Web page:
On the non-homesteaders’ battle in Florida for fair property tax treatment, the U.S. Supreme Court rejected to hear the constitutional challenge to the Save-Our-Homes Amendment (SOHA), so I suspect that not much will change unless Florida’s new governor Rick Scott will realize that creating a level playing field on Florida’s property taxes might actually be a great way to re-energize Florida’s property market by welcoming instead of scaring away non-resident out of staters.
In the Globe and Mail’s “In Sweden pension problems are so 1989” Naomi Powell looks at how Sweden overhauled the public pension system twenty years ago to prevent it from bankrupting the country. The solution was to replace the traditional DB plan with a “notional defined contribution” plan. The benefits are tied to: national per capita real wage growth, changing life expectancies, inflation, and rate of return. “When the economy is strong, pensioners receive more than they might have under the old structure. But when the economy is weak pension payments automatically drop to ensure the fund’s stability.” (Now that sounds sensible, sharing the burden instead of dumping it on the next generation.)
In the Bloomberg Businessweek’s “Retirement: Live long and don’t prosper” Ben Steverman says that “Confusion about the life expectancy of the Baby Boom generation bedevils fiscal planning and retirement planning”. The problem of determining longevity is a problem nationally (cost of entitlements) and individually (a pure longevity insurance can solve uncertainty). “Live too long and risk running out of money; die young and you can’t take it with you”. He reminds readers that there is a 50% probability that at least one of a 65 year old couple will reach age 88 and a 30% chance of reaching 92. And there are concerns about medical advances increasing longevity further. Retirement planning must factor in realistic timeframes and perhaps even the use of annuities. But he suggests that last century’s longevity trends may not continue due to growing obesity epidemic (solves national but not individual problem).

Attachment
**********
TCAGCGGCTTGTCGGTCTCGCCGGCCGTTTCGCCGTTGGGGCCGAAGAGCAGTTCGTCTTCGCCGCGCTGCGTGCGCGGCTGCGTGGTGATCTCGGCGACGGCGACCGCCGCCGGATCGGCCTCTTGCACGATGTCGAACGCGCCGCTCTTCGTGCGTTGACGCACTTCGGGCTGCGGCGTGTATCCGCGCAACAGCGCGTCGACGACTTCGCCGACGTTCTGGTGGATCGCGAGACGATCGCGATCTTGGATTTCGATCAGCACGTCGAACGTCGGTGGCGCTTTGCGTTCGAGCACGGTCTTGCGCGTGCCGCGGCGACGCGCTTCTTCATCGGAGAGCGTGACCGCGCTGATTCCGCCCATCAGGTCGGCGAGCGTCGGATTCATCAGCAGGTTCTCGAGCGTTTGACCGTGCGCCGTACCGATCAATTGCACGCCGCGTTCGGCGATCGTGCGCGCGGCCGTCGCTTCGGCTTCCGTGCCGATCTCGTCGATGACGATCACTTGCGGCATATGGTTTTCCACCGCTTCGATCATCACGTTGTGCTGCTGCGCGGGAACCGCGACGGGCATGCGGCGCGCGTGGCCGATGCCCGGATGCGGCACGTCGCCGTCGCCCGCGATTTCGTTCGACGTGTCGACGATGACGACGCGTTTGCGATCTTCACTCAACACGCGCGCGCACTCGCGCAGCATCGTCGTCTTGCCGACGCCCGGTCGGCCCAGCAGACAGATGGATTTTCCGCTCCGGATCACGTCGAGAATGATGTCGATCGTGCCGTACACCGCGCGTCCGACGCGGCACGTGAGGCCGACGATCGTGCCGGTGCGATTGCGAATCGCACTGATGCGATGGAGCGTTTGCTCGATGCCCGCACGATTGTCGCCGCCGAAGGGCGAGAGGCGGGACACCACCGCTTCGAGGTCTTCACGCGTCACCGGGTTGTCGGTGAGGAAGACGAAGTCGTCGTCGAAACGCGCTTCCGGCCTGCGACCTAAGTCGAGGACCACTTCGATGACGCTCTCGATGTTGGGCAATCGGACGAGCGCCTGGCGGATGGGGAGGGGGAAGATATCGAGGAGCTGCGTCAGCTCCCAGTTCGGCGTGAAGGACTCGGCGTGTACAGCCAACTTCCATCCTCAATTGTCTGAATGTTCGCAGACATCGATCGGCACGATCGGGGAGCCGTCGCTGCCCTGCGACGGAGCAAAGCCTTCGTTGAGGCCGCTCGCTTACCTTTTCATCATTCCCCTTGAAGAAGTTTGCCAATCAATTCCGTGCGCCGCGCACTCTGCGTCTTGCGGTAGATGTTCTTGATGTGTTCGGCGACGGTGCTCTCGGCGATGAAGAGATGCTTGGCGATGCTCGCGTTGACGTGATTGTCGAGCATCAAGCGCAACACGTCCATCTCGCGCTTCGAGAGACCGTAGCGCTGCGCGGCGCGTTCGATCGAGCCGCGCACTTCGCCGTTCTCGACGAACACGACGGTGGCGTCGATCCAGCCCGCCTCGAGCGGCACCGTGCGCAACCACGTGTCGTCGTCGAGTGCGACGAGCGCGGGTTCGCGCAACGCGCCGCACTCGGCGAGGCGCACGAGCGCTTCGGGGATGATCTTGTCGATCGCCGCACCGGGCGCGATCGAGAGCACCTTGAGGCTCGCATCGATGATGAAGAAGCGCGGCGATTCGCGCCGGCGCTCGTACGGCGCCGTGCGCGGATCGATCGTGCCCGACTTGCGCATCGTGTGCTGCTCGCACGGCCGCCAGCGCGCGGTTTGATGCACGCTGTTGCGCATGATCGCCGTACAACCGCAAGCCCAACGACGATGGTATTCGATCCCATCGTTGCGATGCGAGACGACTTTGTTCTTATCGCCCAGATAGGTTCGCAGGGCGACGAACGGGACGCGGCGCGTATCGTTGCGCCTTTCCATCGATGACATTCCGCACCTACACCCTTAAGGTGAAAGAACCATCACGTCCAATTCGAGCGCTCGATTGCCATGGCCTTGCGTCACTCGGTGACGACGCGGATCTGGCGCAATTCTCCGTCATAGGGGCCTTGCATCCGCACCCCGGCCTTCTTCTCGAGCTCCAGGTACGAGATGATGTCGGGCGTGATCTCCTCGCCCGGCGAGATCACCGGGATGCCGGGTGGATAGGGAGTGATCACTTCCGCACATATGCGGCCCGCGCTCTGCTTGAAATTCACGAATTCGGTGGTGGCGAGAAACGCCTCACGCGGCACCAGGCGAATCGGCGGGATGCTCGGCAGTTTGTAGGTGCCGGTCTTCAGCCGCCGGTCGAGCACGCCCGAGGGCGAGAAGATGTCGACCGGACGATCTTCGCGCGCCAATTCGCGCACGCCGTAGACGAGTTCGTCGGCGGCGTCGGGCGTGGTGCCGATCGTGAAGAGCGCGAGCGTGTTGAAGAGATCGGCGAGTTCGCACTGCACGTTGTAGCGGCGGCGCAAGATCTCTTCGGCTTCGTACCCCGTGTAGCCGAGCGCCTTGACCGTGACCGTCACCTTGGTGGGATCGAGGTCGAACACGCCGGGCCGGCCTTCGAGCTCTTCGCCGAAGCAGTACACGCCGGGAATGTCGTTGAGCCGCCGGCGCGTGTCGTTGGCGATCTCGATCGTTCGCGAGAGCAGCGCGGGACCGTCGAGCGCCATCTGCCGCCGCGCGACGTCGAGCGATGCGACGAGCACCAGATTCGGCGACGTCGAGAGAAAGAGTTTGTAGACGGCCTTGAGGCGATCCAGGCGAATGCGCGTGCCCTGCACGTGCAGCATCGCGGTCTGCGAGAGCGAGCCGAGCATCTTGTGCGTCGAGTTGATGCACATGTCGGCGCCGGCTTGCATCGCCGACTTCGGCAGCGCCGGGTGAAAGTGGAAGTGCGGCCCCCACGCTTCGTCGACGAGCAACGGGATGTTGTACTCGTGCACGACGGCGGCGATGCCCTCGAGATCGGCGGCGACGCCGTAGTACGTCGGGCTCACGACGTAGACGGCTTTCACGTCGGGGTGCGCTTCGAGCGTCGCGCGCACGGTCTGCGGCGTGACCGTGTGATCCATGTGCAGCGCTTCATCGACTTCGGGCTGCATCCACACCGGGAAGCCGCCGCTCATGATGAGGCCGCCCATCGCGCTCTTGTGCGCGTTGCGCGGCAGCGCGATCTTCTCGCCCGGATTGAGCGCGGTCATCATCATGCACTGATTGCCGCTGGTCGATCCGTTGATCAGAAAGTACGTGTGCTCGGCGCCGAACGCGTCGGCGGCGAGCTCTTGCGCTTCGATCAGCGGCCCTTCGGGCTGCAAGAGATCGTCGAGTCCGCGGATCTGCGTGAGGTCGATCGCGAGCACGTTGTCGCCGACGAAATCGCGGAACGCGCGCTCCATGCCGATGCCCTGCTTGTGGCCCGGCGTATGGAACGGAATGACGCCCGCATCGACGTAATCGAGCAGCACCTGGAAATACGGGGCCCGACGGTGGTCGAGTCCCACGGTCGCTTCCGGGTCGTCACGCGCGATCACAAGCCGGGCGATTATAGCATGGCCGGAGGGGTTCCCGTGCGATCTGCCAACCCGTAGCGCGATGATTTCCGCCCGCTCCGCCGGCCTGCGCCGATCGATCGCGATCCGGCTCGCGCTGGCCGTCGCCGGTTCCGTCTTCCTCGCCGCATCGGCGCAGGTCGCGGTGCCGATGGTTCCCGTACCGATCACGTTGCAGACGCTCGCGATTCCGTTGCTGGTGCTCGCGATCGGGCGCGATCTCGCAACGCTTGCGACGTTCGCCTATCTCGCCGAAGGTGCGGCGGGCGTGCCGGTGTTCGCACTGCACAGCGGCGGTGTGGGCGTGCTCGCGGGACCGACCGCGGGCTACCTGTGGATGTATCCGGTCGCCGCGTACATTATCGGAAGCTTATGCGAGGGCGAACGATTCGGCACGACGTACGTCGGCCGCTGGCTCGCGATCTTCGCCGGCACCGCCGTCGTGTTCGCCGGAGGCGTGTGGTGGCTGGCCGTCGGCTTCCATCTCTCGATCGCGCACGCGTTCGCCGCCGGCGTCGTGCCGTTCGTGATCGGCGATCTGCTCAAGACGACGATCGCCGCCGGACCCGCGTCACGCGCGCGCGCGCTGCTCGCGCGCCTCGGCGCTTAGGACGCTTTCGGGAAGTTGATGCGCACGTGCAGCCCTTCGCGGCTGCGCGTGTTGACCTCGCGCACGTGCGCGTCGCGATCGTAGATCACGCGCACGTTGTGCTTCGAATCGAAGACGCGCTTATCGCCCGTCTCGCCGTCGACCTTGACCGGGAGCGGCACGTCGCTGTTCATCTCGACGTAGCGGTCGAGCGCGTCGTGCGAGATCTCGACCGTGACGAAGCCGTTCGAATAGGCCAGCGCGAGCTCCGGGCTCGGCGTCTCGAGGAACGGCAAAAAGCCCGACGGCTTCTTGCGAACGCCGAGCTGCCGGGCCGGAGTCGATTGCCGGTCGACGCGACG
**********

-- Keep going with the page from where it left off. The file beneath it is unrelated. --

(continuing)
The Canadian Press reports that the “Supreme Court of Canada rejects U/K. Nortel pensioners claims in Canada”. So Nortel pensioners finally have their first victory in a Canadian court. This won’t improve the outlook for an already massive pension cut, but reduces the potential for a further massive reduction resulting from an attempt by the U.K. Pension Regulator to empty the remaining minimal Canadian estate.
In the Ottawa Citizen’s “Pension pitfalls” Julius Melnitzer describes a case when Morneau Sobeco successfully sued Board of Directors of a company, for their Audit Committee roles, which received a discharge in CCAA proceedings. Morneau is the windup administrator of the Nortel pension plan so hopefully their looking at opportunities for getting compensation from all parties who failed in their duties toward pensioners.
Things to Ponder